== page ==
Moscow, April 6-7, 2012
In his message to the Conference Dr. Walter Schwimmer (Secretary General of the Council of Europe 1999-2004) wrote: “There is no Russia without Europe, no Europe without Russia […] After so many bloody conflicts and atrocities that culminated in the historic tragedy of the World War II, Europe remembered not only its cultural identity but found also its political identity in the spiritual and moral values which are also the common heritage of the peoples of Europe, pluralist democracy, rule of law, individual freedom, political liberty, the respect for human rights. To respect this diversity is the key to stability, security and peace in Europe, not only at international level. […] To achieve unity in diversity, Europe needs Russia, Russia needs Europe. Russia is an indispensable part of Europe.
Peace and Security in Multicultural Societies at a time of Global Crisis
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Dr. Willem Van Eekelen, former minister of Defence of the Netherlands, spoke about conditions for security in democratic societies: good governance, accountability and transparency, respect for human rights, “zero tolerance for discrimination”. He said “Put governments before their responsibility towards their own people, before we talk of military intervention. In the end naming and shaming might be more effective in promoting mutual understanding and common values. And I encourage UPF to lead us in that direction.”
Dr. Stanislav Nikolaenko, former minister of Education and Science of Ukraine, introduced a vision of the “noosphere society”, where mankind’s current state of division and conflicts will be transcended by raising the human mind, through a process of intercultural communication and education. “Through the purification of humanity and a path of complete education, the noosphere society will allow us to enter into contact with other cosmic worlds”, he said.
Dr. Thomas Walsh, President of UPF, analyzed the concepts of peace, security and multiculturalism and noted their expanded meaning today: greater focus on human security; more inclusive meaning of peace-building, etc. He pointed to the challenge which multiculturalism can present to peace and the need for shared national values. “A family system, he concluded, that engenders respect for the role of the state and rule of law, on the one hand, and respect for the legitimate rights of other sub-cultures that inhabit the same state, is an essential component of peace and security in multi-cultural societies.”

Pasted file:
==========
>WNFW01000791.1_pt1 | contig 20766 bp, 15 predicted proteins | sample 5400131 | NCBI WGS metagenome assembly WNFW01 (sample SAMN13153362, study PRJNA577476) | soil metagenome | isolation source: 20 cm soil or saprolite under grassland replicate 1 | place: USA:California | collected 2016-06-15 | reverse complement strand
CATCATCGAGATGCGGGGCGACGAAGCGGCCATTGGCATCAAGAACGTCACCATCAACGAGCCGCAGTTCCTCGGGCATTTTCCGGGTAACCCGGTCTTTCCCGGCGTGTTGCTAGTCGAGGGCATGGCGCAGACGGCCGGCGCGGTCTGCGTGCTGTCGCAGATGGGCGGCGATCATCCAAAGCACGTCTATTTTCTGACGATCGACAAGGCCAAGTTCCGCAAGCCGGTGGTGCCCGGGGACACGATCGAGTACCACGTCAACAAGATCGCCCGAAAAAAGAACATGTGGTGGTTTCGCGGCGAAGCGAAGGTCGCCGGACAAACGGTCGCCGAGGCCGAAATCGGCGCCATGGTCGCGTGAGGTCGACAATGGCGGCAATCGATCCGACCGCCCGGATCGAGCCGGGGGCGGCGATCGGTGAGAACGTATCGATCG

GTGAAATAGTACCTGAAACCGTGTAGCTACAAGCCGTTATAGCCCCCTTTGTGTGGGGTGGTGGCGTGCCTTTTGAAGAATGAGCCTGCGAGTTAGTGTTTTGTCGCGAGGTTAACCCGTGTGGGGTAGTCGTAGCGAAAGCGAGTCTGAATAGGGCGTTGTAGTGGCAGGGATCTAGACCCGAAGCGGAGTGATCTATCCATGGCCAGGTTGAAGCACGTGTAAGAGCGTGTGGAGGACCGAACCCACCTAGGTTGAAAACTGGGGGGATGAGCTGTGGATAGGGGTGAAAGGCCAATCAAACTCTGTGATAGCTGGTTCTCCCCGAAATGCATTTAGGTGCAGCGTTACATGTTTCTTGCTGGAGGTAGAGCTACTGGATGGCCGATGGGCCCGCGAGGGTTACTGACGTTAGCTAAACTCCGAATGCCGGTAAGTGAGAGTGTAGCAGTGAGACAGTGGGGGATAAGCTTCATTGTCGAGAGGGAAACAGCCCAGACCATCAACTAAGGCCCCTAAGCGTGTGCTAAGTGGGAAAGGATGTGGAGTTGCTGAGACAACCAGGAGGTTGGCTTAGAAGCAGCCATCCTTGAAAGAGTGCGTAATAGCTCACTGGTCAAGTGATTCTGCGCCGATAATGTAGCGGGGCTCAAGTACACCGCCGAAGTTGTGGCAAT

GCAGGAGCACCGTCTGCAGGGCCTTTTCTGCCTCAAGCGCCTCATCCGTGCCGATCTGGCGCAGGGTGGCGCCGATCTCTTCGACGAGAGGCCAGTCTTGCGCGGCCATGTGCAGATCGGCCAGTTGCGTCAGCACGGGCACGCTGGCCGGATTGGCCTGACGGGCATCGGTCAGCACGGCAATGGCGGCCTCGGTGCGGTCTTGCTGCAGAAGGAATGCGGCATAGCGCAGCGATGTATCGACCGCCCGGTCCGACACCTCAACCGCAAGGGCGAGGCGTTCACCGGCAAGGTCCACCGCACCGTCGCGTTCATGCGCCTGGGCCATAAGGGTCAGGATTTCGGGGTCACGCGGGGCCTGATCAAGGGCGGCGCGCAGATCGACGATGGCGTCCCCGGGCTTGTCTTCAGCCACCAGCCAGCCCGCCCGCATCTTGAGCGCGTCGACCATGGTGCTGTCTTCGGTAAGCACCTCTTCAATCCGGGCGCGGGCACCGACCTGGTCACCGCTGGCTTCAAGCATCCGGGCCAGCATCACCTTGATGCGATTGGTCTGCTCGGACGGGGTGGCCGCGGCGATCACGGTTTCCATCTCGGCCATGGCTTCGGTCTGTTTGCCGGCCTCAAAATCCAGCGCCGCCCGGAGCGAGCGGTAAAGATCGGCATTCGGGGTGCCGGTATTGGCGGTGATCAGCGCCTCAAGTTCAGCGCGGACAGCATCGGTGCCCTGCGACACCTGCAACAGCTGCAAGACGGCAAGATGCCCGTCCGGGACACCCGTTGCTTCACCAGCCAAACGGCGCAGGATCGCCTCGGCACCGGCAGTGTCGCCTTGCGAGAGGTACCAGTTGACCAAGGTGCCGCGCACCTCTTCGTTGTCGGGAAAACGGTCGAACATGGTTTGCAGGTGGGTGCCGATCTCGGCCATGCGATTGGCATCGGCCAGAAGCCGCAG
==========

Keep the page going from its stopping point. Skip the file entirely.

Mr Sergei Kuchinsky, Chairman of the Assembly of the Peoples of Russia, spoke about Russia’s 182 ethnic communities and 240 languages and dialects. Founded in 1998 to implement Russia’s state policy for nationalities, the organization has carried out projects for development and dialogue among nationalities: the Congress of Russian Peoples, the House of Nationalities, etc. He explained about their priorities of working with federal and local authorities, improving the status of nationalities, and creating an ”All Russian identity” to preserve spiritual and cultural unity in the post-Soviet world.
Peace and Security in Multicultural Societies: Russian and European Approaches
Dr. Michael Platzer, Director of the Academic Council on the United Nations System (ACUNS) in Vienna, introduced the integration policy of the Austrian government. He described a 20 point program for integration, from strengthening the participation in the education system, learning the German language, promoting employment for migrant women, to intercultural dialogue, sports activities, teaching integration skills, etc. He also described various NGO initiatives dealing with the cultural diversity in Austria.
Dr. Marcel de Haas, a war analyst and senior research associate at the Clingendael Institute of International Relations in the Netherlands, reviewed in fluent Russian the opportunities of military cooperation between the EU and Russia, and between NATO and Russia. He recommended that both sides should “consider the sensitivities of the other side and take each other seriously” and “cooperate from bottom to top”, encouraging exchange of students and military to promote trust.
Ambassador Nicolae Tau, former minister of Foreign Affairs of Moldova, discussed the pluralistic nature of societies in Europe and the former communist world. He analyzed multiculturalism from the perspective of culture, religion, and democracy; emphasized the need for objective scholarly approach to majority and minority views. “In western democracies, he said, it is easier to define the “other” on a religious or cultural rather than ideological basis; in post-communist societies the dominant other is still related to the previous experience of communist rule”.
Ambassador Robert Vandemeulebroucke, Honorary Ambassador at the Ministry of Foreign Affairs of Belgium, concluded the day with a reflection on the current challenges of inter-ethnic relations in Western Europe. He noted that last year’s terrorist act in Norway took place in one of the most progressive and integrated multicultural societies in Europe. He warned that terrorism was often caused by individuals under the influence of hate ideologies, and that governments should not discriminate against minorities under public pressure.
Mrs. Olga Meshkova, Secretary of the NGOs Council of Kondopoga municipal region (Russia), shared her experience in inter-ethnic integration as a local government official. Her city experienced, in 2006, a week of ethnic riots that shook the nation, shedding light on the deficient status of migrants from the Caucasus in Russia. Working under the chairperson of the Legislative Assembly of the Karelian Republic, Mrs. Meshkova has played a key role in building conditions for inter-ethnic harmony in her city in recent years.
A full report can be read at this link